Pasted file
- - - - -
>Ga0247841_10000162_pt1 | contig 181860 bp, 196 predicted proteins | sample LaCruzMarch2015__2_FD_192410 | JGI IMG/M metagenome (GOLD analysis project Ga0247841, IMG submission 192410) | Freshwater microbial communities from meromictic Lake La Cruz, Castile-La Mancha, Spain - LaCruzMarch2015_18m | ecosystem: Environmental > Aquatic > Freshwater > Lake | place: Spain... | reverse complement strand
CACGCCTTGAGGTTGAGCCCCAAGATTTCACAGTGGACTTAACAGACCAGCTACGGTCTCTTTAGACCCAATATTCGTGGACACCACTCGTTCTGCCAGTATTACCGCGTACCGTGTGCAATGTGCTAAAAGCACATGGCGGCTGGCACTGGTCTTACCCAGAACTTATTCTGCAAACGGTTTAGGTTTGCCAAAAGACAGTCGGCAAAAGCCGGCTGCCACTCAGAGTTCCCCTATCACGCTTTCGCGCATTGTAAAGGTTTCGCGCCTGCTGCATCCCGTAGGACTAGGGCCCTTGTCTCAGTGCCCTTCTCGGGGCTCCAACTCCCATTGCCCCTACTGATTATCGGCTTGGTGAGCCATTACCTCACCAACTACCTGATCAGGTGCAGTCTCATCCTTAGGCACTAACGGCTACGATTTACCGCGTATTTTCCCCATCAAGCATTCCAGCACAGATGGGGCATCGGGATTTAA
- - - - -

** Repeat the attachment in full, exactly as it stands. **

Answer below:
>Ga0247841_10000162_pt1 | contig 181860 bp, 196 predicted proteins | sample LaCruzMarch2015__2_FD_192410 | JGI IMG/M metagenome (GOLD analysis project Ga0247841, IMG submission 192410) | Freshwater microbial communities from meromictic Lake La Cruz, Castile-La Mancha, Spain - LaCruzMarch2015_18m | ecosystem: Environmental > Aquatic > Freshwater > Lake | place: Spain... | reverse complement strand
CACGCCTTGAGGTTGAGCCCCAAGATTTCACAGTGGACTTAACAGACCAGCTACGGTCTCTTTAGACCCAATATTCGTGGACACCACTCGTTCTGCCAGTATTACCGCGTACCGTGTGCAATGTGCTAAAAGCACATGGCGGCTGGCACTGGTCTTACCCAGAACTTATTCTGCAAACGGTTTAGGTTTGCCAAAAGACAGTCGGCAAAAGCCGGCTGCCACTCAGAGTTCCCCTATCACGCTTTCGCGCATTGTAAAGGTTTCGCGCCTGCTGCATCCCGTAGGACTAGGGCCCTTGTCTCAGTGCCCTTCTCGGGGCTCCAACTCCCATTGCCCCTACTGATTATCGGCTTGGTGAGCCATTACCTCACCAACTACCTGATCAGGTGCAGTCTCATCCTTAGGCACTAACGGCTACGATTTACCGCGTATTTTCCCCATCAAGCATTCCAGCACAGATGGGGCATCGGGATTTAA